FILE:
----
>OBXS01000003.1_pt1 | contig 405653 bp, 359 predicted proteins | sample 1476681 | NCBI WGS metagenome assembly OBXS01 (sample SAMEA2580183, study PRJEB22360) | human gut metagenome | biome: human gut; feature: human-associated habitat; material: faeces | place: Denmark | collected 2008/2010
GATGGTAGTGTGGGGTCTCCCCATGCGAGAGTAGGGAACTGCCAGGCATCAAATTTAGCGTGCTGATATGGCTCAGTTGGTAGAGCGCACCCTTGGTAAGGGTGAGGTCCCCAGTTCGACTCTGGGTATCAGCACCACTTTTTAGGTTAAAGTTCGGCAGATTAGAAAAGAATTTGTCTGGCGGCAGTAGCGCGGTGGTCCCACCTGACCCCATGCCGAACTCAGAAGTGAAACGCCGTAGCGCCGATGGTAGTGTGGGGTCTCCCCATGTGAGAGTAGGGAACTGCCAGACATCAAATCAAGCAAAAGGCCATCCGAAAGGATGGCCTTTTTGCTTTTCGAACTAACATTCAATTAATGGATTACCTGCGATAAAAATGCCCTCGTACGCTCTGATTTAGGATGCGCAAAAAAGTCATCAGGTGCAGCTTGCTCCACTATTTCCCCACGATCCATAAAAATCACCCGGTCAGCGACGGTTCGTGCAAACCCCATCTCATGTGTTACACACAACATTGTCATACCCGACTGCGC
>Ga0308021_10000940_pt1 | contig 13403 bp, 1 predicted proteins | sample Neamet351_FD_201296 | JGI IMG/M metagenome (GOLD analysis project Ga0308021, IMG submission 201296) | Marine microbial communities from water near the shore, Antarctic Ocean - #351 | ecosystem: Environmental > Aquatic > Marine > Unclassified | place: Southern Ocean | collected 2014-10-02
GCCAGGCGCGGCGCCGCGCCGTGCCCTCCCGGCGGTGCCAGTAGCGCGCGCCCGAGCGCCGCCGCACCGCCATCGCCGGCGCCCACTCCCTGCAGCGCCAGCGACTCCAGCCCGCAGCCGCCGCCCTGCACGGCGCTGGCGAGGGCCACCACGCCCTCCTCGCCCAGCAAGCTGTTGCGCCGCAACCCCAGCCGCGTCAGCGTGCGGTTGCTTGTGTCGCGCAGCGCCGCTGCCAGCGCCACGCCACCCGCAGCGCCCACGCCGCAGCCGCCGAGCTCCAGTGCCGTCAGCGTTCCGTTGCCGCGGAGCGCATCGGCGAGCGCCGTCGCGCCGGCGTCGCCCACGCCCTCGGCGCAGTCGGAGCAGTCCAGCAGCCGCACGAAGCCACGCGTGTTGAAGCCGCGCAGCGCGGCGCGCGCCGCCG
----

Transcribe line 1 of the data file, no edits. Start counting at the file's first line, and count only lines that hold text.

>OBXS01000003.1_pt1 | contig 405653 bp, 359 predicted proteins | sample 1476681 | NCBI WGS metagenome assembly OBXS01 (sample SAMEA2580183, study PRJEB22360) | human gut metagenome | biome: human gut; feature: human-associated habitat; material: faeces | place: Denmark | collected 2008/2010